Thank you both for your contributions to the thread!

Windemere, I have also seen the descent you have provided, but there's something that bothers me. You note that it's a male-preference claim that leads to the Duke of Calabria. OK, but the moment I saw the name of the unlucky (?) Hugh of Brienne, I began to wonder how could he possibly lead to Prince Pedro, considering that the former's heir-general is widely assumed to be Charles-Antoine Lamoral of Ligne-La Trémoïlle. Then I noticed that you took Louis, Count of Enghien and Brienne, as the heir of his nephew Walter IV, Count of Enghien and Brienne. According to Wikipedia, that was by proximity of blood. Although I do admit that the order of the children may not be known with absolute certainty, it does seem that there was a John (Jean) between Sohier and Louis. It is from this John that Mary of Enghien's line derives the various claims.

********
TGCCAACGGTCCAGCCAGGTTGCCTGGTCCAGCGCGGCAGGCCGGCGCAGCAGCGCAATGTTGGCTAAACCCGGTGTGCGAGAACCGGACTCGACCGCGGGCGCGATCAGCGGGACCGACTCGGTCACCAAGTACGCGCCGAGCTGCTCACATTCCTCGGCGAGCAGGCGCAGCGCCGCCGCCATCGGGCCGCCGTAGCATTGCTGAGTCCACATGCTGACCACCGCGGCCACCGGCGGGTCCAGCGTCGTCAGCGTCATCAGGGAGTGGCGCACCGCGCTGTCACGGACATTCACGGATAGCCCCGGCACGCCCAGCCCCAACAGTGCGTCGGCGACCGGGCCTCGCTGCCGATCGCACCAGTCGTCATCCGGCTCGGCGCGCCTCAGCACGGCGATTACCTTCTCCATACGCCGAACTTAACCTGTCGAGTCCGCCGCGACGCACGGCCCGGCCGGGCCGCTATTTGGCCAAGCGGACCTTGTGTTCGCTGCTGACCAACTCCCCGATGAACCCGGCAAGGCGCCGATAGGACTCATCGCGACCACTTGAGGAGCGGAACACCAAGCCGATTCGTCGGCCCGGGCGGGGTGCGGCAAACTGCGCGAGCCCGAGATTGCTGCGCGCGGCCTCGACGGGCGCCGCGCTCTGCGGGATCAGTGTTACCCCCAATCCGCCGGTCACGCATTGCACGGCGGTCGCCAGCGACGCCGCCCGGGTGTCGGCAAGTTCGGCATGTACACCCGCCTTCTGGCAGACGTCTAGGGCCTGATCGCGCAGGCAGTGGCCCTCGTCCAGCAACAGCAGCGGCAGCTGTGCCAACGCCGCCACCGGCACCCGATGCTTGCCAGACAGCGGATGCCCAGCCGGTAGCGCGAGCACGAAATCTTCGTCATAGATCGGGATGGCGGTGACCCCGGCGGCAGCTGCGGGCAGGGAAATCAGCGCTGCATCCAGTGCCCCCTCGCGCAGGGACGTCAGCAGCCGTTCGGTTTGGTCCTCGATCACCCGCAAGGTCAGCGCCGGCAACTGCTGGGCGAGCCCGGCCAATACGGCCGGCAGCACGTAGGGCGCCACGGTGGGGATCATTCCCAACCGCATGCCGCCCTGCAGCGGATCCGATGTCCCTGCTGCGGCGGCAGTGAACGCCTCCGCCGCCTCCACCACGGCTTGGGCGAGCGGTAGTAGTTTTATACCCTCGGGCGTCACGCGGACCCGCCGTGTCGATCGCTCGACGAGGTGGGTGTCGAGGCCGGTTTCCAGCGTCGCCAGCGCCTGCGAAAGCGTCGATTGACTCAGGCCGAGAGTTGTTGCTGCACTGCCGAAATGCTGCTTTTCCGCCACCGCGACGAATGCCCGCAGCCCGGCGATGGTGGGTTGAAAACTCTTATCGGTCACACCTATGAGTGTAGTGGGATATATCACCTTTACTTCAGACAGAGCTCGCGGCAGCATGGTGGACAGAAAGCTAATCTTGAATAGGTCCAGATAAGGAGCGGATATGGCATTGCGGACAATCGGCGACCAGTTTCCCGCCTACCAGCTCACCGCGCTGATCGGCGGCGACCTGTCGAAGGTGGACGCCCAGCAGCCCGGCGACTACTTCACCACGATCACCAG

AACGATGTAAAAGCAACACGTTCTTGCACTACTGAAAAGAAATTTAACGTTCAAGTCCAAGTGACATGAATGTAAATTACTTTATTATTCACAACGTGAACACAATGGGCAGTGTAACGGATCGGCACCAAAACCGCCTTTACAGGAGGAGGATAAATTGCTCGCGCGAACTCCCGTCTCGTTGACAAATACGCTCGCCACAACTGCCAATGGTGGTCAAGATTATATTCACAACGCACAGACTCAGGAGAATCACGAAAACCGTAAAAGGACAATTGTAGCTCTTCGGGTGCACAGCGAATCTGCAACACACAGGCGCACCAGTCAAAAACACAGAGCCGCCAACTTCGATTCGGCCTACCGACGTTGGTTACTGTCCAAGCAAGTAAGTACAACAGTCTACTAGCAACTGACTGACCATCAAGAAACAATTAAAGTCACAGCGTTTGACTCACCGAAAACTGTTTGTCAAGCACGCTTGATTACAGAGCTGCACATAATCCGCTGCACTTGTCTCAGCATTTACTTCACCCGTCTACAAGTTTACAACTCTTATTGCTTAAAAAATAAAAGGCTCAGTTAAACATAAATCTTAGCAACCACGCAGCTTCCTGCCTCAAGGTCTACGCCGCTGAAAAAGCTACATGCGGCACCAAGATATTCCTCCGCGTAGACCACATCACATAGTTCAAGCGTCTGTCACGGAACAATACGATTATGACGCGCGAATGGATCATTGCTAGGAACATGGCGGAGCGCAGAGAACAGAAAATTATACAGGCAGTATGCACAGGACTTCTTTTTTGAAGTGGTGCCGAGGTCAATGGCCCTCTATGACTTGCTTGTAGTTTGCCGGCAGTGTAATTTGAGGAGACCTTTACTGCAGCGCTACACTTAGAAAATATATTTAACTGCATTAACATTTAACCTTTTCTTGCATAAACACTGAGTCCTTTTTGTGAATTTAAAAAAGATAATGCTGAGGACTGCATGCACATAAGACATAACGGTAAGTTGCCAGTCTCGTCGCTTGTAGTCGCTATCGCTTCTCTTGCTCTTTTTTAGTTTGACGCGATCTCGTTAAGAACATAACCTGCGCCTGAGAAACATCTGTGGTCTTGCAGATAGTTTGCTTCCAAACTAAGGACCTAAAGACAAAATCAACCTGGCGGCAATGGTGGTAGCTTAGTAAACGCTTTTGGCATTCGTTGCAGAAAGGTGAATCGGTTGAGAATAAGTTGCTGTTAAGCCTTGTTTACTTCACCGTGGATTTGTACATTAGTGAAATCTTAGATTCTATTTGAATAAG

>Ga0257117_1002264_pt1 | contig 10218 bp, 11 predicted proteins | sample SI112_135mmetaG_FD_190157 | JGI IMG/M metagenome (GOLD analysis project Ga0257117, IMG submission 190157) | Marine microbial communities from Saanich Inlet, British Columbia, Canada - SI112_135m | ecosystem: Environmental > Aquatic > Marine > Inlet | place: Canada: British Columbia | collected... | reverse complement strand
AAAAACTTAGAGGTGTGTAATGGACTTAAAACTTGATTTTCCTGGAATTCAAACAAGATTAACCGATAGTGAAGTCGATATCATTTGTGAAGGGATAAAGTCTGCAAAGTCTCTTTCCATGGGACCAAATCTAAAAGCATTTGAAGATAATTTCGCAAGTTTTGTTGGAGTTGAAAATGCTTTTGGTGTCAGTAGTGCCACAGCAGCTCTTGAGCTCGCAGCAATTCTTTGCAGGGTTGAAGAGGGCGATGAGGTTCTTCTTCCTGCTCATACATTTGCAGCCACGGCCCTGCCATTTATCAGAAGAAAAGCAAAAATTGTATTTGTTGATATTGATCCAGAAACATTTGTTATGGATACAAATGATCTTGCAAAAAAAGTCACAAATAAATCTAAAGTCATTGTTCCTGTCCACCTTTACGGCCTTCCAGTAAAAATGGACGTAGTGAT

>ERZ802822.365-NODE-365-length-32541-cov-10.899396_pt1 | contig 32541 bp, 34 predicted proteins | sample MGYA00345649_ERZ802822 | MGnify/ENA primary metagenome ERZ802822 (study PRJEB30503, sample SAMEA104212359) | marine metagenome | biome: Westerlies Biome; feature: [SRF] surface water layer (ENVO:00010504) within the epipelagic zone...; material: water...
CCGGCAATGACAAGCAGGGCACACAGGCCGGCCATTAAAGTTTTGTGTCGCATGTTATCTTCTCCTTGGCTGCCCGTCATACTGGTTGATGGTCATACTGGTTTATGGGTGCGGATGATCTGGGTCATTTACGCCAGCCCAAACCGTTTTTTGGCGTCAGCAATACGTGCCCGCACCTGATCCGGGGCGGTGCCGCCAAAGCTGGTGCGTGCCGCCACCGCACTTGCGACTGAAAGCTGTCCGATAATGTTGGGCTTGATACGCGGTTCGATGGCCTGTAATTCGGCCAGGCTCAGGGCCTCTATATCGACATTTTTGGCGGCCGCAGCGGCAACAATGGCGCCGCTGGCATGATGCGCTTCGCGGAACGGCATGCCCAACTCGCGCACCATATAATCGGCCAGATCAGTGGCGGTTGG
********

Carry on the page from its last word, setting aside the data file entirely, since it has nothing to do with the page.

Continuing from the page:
Peter, you note another descent which I am now aware of, but had not listed for Prince Guillaume, as I hadn't actually known about it at the time. It happens! [wink]
Incidentally, all those threads about Jerusalem and the late Infanta Alicia, etc. have proven very useful to me in this exercise. So I can't thank you enough for your (unintentional?) help!
Windemere

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Reply with quote  #48 
Thanks, Peter  for your previous informative post concerning the Sicilian succession.

Murtagon, after I'd compiled and posted the descent of Pedro of Calabria from King Roger II of Sicily, I checked it against your previous posted descent for Charles Antoine Lamoral of Ligne-La Tremoille, and I noticed that it diverged away from your lineage after Count Walter IV of Enghien. I'd noticed that Count Louis of Enghien was next heir by proximity of blood, but could find no closer relatives than he, so I went with him. However, afterwards I checked on Genealogics, and found that the Genealogics male-preference descent actually seems to diverge away from the Wikipedia one with the descendants of Isabella, the mother of Count Sohier of Brienne. I traced that descent on Genealogics down to the present, and it leads through several different noble families of Italian and Spanish descent. However, I didn't have time to copy it down. At some point in the future when there's more time, I'll do so, and post it.